the search for a solution here. Welshman Ncube was much more

critical of the South African government, which he accused of

working actively to undermine the prospects for democracy in

Zimbabwe. He had particularly harsh words for South African

Foreign Minister Zuma, whom he claimed had been in Europe the

previous week lobbying the European Union not to renew its

targeted sanctions against Zimbabwean officials in February

2003. Themba-Nyathi exprssed concern that such lobbying by

Pretoria might be having an effect, reporting that the

Portuguese ambassador in Harare had recently “dressed down”

two senior MDC legislators when the latter suggested that

President Mugabe should be excluded from next year’s

EU-African Union summit in Lisbon.


7. (C) Asked to describe the MDC’s relations with the

Congress of South African Trade Unions (COSATU), Tsvangirai

said COSATU is facing tremendous pressure from the ANC, which

accuses it of being ultra-leftist, “whatever that means.”

The MDC, its leader said, has tried to avoid direct contact

with the ANC and those in coalition with it, and is focusing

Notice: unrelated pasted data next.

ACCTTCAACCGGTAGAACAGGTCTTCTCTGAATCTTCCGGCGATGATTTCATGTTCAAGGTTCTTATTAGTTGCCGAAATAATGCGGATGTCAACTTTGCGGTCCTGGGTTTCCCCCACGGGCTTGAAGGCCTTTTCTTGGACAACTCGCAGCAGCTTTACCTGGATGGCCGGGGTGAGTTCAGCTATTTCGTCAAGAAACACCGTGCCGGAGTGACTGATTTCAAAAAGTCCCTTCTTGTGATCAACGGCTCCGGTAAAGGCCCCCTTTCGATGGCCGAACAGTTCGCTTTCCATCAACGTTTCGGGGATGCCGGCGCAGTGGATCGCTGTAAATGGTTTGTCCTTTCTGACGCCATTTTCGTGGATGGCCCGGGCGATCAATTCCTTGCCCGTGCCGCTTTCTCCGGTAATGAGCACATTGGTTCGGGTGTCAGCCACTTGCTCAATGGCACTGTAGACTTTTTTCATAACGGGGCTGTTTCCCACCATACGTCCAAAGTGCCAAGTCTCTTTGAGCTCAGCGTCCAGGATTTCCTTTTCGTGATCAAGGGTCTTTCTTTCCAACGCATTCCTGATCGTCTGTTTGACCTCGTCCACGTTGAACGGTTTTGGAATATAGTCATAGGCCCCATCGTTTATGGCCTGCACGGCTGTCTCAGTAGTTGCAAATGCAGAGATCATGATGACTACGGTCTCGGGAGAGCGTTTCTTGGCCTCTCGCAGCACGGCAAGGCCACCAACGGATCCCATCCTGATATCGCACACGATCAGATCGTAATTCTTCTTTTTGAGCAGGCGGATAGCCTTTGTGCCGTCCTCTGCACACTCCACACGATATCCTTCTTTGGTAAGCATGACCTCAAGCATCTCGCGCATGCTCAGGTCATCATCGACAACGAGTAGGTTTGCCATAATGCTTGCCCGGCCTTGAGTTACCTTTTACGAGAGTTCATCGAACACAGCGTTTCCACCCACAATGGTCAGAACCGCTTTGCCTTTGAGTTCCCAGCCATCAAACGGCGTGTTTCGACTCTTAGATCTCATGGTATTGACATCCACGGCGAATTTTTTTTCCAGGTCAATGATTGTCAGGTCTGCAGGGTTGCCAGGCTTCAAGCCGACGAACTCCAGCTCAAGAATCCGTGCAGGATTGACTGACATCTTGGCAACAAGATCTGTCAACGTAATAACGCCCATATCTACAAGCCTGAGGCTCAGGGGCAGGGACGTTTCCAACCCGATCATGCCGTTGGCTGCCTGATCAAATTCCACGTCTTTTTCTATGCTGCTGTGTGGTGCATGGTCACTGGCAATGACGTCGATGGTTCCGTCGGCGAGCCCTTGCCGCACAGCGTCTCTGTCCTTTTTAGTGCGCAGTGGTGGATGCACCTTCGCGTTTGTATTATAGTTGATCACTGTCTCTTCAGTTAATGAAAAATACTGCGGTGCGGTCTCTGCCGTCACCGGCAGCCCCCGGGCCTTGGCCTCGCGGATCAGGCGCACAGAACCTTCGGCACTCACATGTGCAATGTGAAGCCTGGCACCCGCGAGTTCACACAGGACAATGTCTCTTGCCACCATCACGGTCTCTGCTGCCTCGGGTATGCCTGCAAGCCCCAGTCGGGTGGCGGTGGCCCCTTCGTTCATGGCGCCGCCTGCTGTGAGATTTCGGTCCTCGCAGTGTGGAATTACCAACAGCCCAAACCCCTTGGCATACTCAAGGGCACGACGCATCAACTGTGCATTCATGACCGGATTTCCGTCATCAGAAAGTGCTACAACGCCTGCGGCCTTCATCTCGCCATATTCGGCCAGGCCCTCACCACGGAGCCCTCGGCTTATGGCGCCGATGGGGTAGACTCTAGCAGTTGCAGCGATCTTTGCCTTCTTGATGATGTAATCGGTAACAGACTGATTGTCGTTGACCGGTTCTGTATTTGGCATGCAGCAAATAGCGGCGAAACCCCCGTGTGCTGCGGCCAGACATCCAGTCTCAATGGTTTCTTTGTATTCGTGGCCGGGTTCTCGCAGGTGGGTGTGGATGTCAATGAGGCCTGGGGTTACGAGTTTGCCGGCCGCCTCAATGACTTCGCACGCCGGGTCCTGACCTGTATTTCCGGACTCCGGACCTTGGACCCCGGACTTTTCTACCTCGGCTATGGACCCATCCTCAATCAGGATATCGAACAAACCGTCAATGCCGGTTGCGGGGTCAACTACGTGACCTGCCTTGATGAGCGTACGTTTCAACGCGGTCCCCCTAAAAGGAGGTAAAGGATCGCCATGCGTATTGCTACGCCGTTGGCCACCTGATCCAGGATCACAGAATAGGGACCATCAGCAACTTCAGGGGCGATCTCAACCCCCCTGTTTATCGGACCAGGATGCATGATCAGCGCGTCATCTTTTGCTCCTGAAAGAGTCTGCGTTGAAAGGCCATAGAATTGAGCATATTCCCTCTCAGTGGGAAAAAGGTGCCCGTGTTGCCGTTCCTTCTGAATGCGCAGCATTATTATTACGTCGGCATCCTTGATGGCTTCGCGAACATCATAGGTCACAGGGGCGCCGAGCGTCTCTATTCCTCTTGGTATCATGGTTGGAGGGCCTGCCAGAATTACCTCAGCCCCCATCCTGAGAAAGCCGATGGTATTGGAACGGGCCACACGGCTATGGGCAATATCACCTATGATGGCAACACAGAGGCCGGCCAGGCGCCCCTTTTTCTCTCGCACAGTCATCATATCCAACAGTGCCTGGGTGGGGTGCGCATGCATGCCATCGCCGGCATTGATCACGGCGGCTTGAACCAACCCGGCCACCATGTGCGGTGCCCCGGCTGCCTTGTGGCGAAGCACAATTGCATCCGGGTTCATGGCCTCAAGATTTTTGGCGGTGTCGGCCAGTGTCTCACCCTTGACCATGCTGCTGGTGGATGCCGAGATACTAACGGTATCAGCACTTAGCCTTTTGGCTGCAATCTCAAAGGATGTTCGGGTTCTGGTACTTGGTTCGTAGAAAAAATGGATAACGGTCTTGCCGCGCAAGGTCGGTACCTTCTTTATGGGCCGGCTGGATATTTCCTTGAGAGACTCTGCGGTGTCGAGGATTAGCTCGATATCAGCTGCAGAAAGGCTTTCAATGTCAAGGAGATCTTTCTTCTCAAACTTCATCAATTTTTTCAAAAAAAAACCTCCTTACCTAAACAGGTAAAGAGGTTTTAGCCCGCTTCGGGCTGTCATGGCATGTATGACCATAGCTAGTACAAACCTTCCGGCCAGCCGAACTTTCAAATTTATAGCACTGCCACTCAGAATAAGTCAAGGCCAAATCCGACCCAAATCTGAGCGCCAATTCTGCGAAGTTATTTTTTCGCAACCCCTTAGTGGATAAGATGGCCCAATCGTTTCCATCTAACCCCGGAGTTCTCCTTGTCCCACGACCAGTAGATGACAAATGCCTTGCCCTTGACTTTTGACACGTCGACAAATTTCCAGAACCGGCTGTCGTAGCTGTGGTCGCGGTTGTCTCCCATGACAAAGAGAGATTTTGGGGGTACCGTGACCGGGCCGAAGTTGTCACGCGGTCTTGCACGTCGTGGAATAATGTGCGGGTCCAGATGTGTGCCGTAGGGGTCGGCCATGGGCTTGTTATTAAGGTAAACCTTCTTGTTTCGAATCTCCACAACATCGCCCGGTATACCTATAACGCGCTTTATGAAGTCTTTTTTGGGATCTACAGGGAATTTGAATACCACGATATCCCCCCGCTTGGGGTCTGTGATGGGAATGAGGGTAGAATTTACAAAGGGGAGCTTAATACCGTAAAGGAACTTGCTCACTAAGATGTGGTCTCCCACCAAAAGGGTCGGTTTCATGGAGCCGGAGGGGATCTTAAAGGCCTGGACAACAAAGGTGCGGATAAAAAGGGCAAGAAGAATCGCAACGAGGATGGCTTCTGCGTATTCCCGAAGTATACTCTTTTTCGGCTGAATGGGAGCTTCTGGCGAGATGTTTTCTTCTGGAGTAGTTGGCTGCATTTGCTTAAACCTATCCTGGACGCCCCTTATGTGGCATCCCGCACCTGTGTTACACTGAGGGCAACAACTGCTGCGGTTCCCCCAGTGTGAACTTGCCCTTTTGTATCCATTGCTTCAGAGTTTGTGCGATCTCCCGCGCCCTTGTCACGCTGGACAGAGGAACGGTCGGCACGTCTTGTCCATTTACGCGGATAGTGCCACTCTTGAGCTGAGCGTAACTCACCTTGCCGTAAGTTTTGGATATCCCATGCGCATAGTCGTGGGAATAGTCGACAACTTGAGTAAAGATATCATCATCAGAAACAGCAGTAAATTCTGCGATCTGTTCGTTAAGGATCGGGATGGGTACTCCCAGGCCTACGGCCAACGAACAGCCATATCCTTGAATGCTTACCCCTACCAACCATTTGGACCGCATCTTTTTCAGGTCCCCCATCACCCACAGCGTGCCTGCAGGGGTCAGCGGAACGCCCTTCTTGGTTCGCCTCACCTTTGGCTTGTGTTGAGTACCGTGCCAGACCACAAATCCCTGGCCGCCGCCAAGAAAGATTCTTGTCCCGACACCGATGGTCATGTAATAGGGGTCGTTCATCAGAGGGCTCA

more on working to strengthen linkages with South African

churches and civic organizations.





8. (C) As usual, Tsvangirai portrayed himself as a

conciliator committed to achieving change through peaceful,

democratic means. At the same time, his recent public

remarks have become much tougher, stating explicitly that the

MDC can no longer restrain Zimbabweans from expressing their

anger and frustration and pledging the party’s support of

“all peaceful means” to achieve change. In one public

speech, he criticized party supporters for being afraid of

the GOZ’s security forces — telling them to “vomit up their

fear” — and for waiting for him to tell them what to do.

Zimbabwe’s economic decline in the last three weeks alone has

been dramatic — with the fuel shortage becoming critical and

many essential commodities simply disappearing from the

shelves — and raises increasing concerns of civil unrest

that could quickly spiral out of control.


9. (C) Welshman Ncube has in the past criticized what he has

viewed as South Africa’s duplicitous efforts on Zimbabwe, but

this is the most vehement criticism we have heard from him.

We would be interested in learning whether FM Zuma has indeed

been pressing the EU to drop its targeted sanctions against

Zimbabwean officials, and, if so, why.



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Charles Rukuni
The Insider is a political and business bulletin about Zimbabwe, edited by Charles Rukuni. Founded in 1990, it was a printed 12-page subscription only newsletter until 2003 when Zimbabwe's hyper-inflation made it impossible to continue printing.